What do you notice?
How can you make your chunks efficient?
(use the smallest number of chunks)
What makes the answer smaller or
Can you predict if you will have a
remainder and how much this remainder
1 4 3 2
3 1 5 6
2 3 2 1
You have won a prize in a competition – a free
meal at your favourite pizza restaurant! You
want to gain the most possible from your £20
prize but cannot spend more than this amount.
Which choices would you make if you choose
one each from the following:
• Main course
Considerations for your assignment?
Which areas of the NC are suitable for this task?
How might you include mathematical reasoning
and problem solving as well as fluency?
Follow up from this session:
• Revisit and update your primary maths tracker –
especially the action plan (and upload this to your e-
portfolio, tagging it to TS3)
• Familiarise yourself with the resources in the
Mathematics Education area of studentcentral
• Familiarise yourself with mathematics programme of
study for KS2 in the 2014 National Curriculum and
English specialists – consider possible content choices
for your assignment.
NC documents – and ‘strands’ for multiplication and division
Check studentcentral links
In groups – 5 mins to discuss and then feedback and discuss
For me, this is a key theory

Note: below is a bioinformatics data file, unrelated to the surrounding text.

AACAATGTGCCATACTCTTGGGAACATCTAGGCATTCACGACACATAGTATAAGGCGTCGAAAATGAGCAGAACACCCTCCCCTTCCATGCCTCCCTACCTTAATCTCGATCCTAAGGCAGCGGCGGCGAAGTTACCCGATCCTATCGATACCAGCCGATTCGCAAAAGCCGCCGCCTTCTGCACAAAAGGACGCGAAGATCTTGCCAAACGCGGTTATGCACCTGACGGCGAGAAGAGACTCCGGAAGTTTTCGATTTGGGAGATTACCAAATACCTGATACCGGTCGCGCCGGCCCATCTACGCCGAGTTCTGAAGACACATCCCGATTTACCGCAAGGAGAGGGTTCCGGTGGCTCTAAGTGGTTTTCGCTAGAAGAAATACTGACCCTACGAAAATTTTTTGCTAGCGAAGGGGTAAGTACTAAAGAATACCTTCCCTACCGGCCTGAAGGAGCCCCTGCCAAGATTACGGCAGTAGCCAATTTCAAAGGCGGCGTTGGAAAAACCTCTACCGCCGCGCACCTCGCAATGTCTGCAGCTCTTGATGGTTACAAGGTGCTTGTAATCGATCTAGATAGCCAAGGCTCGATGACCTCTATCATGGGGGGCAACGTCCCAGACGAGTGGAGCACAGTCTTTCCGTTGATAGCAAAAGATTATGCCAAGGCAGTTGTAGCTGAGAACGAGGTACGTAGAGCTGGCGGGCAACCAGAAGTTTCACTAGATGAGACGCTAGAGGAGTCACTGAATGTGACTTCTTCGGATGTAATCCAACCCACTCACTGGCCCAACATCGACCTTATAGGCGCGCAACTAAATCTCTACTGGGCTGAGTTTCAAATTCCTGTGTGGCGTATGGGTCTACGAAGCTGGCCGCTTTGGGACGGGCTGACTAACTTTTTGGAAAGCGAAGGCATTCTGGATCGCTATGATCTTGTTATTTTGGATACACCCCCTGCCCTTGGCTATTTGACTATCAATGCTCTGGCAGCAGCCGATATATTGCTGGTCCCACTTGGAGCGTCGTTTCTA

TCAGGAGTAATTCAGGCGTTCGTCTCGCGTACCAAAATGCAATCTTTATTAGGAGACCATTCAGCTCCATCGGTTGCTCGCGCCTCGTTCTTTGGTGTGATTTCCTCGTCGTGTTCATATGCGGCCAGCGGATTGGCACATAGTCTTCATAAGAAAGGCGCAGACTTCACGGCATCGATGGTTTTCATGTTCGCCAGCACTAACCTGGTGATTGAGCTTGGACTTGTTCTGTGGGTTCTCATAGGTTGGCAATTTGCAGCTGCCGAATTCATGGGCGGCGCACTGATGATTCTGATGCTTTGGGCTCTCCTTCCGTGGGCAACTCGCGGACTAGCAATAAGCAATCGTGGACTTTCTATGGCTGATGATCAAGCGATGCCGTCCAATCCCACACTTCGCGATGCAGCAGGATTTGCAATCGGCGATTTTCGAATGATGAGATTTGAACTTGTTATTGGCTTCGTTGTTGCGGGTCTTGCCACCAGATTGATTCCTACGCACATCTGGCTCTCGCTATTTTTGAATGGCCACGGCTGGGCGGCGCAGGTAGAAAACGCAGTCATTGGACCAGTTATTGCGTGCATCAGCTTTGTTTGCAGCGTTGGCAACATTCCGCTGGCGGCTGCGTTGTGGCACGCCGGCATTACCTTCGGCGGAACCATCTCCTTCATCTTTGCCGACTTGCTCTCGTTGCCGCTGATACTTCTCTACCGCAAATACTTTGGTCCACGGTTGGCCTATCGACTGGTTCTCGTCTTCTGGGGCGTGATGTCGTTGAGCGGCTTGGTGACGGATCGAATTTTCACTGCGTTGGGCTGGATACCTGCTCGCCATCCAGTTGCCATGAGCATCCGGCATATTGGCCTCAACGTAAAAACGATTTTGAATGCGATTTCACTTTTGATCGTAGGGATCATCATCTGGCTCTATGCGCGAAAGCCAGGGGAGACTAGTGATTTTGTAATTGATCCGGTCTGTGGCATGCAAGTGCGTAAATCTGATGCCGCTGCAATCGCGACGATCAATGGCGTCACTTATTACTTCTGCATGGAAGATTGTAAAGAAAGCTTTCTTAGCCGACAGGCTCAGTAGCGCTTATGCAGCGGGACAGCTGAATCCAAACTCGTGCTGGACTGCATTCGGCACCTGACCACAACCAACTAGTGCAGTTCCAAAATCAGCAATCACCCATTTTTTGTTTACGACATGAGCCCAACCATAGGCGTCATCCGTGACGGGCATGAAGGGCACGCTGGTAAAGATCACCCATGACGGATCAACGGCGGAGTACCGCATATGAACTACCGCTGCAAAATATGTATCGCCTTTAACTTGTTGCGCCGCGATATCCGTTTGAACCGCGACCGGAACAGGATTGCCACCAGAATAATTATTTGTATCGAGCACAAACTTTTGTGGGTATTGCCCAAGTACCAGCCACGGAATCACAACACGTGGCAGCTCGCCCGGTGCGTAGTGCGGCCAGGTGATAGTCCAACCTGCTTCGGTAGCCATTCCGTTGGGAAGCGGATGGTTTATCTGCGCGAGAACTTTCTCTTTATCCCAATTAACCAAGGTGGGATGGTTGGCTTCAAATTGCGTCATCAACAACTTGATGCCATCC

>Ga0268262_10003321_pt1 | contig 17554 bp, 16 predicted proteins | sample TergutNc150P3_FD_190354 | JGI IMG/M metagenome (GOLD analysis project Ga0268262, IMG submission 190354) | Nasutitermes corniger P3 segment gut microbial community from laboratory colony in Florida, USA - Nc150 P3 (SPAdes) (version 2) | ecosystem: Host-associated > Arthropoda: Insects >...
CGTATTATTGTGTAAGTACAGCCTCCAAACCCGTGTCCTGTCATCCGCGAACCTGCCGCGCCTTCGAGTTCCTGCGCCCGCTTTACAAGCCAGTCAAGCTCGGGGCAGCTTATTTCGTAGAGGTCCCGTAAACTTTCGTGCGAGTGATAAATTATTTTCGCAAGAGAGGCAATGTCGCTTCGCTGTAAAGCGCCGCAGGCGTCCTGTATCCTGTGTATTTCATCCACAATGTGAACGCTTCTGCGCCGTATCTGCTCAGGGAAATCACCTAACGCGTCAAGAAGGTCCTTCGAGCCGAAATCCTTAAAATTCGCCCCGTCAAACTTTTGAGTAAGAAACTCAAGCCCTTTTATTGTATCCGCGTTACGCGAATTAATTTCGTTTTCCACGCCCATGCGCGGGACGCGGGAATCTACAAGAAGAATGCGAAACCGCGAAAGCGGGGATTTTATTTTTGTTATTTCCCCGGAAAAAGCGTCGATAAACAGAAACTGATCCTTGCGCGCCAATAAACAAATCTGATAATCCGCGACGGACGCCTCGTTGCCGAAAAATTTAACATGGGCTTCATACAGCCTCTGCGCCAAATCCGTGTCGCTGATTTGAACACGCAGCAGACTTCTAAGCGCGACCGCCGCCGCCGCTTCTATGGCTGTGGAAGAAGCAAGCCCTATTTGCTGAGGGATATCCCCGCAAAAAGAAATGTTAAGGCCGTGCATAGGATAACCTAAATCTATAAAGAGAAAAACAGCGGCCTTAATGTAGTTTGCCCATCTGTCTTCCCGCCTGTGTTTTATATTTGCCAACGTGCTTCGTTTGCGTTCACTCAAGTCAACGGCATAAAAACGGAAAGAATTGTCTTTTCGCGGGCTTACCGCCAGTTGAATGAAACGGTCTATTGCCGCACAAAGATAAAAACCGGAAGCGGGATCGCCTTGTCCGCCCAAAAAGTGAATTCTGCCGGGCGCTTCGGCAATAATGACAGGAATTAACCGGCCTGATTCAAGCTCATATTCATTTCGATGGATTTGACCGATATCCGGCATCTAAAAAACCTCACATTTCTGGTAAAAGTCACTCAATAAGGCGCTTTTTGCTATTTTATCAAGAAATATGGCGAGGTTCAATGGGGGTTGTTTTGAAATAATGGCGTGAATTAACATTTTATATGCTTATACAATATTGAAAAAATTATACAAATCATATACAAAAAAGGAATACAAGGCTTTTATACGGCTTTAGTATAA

Evidence of this on 1st placement?
Bruner and Skemp and two key names and are key to our beliefs around primary mathematics teaching.
Or where will you be when you next teach KS2 maths? Either next year and/or in your induction year – and you may not know yet!
Where are we now re NC for KS3? NC 2014 is now statutory for KS3 – but even next year, Yr 7 pupils will have been taught and assessed against the old NC - so will need stop back-filling.
How do they compare in terms of progression? Expectations
Give example of cross curricular topic work where big numbers involved and we are interested in the thinking not the calculating
First bullet This ensures number understanding is secure – quantity value and relative size/position emphasised in mental calculation. These are important precursors for understanding written methods
Mental calc strategies do not spontaneously arise in all children
New calc methods shoudl be shown alongside a previously well understood method to support transition from one to another
Just because we know how to add in columns, doesnt mean it is the only one we use. See new NC, emphasises mental calc throughout KS2
Problem solving gives reason for doing this work, and need to find ways that skills practice involves thinking as well as doing to avoid tedium (see next slide and then next group activity)
Place value a key issue in compact methods and will always need to consider place value when errors arise.
Reveal on grid multiplication
18 x 23
What about decimals?
Model this as an approach to differentiation
When they have engaged with the task – where is the differentiation?
Where is the U&A: Making reasoned choices about method, numbers, initial chunk to be subtracted
Addition / subtraction with decimals – includes estimation See separate menu on Word doc